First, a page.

Security Issue Page

Update 6/23/2017: There is a fixed version of Debian Security Tracker

And a new version of Raspbain Jessie Jessie Download – but I am still trying to find out if it was compiled with the fixed Debian version.

And still no one has broke into my house, taken physical control of my Raspberry Pi and turned on my lights. Although this affects all Raspberry Pi’s with Debian on them.

Update 6/22/2017: Still no one has broke into my house, gained physical access to my Raspberry Pi and turned on my lights . . . all seems to be well, and not finding any incidences on google searches.

First, if you want to leave all this nonsense behind the best thing to do is create a second network using a second wifi router that is not connected to the internet at all and connect all your raspberry pi’s to it, then make a crazy long password and you only have to watch out for the guy sitting in a lawn chair in your front yard with a laptop and a pirate hat on.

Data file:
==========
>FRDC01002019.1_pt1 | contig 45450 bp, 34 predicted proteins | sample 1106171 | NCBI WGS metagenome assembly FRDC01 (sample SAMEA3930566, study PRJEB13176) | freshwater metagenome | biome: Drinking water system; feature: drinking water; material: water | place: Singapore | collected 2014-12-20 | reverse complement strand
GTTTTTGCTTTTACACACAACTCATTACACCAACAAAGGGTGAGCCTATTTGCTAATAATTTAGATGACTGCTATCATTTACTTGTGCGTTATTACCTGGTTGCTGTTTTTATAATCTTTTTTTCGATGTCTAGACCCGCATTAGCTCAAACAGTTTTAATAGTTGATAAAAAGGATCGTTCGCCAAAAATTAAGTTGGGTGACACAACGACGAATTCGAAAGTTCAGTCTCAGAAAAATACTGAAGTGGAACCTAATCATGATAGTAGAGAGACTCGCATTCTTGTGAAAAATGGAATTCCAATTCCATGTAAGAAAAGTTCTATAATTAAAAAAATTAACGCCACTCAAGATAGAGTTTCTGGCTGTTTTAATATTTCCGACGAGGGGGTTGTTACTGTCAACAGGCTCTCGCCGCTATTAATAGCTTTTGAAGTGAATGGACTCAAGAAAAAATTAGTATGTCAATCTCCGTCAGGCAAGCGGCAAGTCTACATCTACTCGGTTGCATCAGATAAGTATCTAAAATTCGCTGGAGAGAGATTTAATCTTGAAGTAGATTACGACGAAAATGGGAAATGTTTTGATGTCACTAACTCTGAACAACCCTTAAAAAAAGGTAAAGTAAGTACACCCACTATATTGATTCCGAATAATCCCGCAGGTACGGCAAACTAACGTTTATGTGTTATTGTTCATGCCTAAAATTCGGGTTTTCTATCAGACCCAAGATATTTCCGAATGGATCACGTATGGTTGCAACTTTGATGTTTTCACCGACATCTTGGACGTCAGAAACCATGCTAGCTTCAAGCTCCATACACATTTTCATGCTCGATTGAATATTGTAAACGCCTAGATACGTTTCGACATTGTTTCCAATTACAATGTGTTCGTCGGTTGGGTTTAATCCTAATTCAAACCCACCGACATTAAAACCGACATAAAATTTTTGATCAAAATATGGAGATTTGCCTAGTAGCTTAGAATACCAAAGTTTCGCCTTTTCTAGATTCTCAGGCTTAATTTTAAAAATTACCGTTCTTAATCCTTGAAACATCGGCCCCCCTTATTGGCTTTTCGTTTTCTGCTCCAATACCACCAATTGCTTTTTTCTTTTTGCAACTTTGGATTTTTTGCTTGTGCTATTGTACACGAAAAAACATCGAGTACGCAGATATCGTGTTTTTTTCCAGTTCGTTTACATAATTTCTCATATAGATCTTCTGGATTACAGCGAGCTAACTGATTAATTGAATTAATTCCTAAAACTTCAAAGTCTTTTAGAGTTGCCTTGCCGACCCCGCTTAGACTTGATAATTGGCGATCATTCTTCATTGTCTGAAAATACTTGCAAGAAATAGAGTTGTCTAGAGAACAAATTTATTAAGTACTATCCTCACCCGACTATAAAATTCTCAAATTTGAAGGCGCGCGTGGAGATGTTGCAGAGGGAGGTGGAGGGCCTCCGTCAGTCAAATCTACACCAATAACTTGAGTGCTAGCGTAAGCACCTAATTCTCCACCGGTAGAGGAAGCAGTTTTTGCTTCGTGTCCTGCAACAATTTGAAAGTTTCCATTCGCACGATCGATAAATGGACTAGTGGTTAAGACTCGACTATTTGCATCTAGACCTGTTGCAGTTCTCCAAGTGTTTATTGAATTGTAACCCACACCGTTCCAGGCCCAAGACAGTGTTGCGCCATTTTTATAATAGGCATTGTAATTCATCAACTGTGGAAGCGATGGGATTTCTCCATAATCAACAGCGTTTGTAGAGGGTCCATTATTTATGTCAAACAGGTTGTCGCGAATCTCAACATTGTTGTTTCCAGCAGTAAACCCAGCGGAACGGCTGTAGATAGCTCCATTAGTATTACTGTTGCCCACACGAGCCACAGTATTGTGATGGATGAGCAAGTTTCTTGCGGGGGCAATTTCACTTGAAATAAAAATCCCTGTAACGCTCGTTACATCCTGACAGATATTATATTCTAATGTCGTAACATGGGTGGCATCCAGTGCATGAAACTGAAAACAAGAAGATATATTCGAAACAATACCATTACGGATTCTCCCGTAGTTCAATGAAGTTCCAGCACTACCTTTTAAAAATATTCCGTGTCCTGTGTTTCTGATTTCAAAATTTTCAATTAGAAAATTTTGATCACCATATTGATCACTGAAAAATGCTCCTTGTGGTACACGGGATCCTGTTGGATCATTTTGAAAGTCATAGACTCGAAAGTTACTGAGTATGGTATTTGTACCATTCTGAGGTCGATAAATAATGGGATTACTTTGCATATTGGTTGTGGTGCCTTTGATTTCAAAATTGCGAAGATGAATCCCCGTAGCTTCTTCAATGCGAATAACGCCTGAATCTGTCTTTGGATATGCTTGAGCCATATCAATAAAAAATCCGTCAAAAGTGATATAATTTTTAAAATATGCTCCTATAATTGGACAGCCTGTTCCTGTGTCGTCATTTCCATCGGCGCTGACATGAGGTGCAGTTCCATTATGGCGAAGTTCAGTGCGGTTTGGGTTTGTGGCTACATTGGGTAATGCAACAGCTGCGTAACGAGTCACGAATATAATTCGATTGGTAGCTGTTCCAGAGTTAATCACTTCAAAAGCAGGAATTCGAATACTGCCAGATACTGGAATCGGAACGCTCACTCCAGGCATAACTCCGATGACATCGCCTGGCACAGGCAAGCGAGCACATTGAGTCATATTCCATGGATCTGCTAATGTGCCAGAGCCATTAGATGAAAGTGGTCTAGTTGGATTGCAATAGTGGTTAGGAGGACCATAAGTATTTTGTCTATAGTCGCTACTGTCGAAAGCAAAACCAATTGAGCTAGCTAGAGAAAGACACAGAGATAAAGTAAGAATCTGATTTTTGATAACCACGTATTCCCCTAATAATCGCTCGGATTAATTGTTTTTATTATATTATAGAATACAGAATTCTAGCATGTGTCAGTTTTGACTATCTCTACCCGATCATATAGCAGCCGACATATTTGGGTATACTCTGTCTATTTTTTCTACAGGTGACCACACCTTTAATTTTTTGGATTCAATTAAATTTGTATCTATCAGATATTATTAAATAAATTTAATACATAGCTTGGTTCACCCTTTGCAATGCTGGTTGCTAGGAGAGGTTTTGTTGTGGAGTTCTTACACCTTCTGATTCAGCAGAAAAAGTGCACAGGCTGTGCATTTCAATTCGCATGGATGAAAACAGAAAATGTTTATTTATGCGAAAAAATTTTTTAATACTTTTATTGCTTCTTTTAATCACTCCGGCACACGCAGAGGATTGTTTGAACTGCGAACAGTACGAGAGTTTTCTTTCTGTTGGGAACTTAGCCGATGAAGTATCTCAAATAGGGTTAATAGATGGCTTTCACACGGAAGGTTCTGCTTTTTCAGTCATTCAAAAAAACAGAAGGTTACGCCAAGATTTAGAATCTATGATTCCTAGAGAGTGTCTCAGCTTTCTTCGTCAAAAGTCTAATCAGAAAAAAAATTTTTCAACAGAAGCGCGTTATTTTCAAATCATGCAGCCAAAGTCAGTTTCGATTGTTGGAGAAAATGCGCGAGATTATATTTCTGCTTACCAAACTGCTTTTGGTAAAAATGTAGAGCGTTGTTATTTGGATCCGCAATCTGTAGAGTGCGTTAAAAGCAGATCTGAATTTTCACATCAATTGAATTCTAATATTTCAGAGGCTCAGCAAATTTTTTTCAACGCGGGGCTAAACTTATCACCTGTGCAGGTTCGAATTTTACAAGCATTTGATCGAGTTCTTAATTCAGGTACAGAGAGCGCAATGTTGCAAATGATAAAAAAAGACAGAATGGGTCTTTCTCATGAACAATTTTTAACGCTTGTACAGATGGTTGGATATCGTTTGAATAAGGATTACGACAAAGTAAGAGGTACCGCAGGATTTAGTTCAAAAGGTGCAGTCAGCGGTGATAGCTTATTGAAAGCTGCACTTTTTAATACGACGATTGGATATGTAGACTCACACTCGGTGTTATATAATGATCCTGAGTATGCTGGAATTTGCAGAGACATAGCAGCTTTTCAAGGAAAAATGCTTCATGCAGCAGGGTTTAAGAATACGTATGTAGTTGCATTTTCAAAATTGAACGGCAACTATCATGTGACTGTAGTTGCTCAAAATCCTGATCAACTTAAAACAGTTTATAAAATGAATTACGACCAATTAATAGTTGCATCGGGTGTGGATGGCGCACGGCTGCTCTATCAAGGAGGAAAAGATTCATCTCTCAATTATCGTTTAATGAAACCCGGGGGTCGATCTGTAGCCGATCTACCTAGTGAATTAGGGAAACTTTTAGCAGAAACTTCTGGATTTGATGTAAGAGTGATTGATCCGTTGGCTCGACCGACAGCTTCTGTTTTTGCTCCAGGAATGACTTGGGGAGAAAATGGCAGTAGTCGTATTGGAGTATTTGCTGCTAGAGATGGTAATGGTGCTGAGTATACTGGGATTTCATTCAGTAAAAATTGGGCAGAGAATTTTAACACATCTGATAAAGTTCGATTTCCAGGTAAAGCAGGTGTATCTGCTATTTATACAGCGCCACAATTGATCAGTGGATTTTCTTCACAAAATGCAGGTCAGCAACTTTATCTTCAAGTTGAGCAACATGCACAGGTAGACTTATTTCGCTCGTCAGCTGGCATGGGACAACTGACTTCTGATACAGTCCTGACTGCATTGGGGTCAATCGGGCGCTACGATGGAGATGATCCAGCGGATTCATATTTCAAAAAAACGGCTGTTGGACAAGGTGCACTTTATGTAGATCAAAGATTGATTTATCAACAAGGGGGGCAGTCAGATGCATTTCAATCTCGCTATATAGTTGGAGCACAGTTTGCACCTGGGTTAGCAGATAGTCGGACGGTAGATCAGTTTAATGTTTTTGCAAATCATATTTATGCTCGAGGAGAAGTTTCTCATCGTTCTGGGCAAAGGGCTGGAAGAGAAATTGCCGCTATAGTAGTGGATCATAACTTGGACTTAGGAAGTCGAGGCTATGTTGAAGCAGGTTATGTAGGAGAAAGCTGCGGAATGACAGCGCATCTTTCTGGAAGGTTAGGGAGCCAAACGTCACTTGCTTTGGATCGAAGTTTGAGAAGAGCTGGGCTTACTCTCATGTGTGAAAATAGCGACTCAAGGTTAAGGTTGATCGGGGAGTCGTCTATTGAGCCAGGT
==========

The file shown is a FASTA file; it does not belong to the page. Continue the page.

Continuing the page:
If you still wanted remote access your next step would be to add a IoT OtG hub to the secondary network.

The latest vulnerability is called Stack Clash and it is a Linux vulnerability.

The vulnerability is called Stack Clash

Looks like at this moment a person would have to have physical access to the Raspberry Pi

Looks like Debian has been patched Raspbian has not, looks like it will be easiest to wait for a Raspbian fix, Raspbian adds a lot of extras to Debian

For the oldstable distribution (jessie), this problem has been fixed in version 3.1-2+deb8u1.

Looks like jessie has retired and Stretch is the new version:

For the stable distribution (stretch), this problem has been fixed in version 3.2.1-4.

Looks like the Raspberry Pi 2 uses the ARM hard-float (armhf) computer architecture –

Raspbian is an unofficial port of Debian wheezy armhf with compilation settings adjusted to produce code that uses “hardware floating point”, the “hard float” ABI and will run on the Raspberry Pi.

Raspberry Pi 3 –

Apr 11, 2017 – It contains a 1.2 GHz ARM Cortex-A53 CPU and hence is the first version of the RaspberryPi to support the arm64 architecture.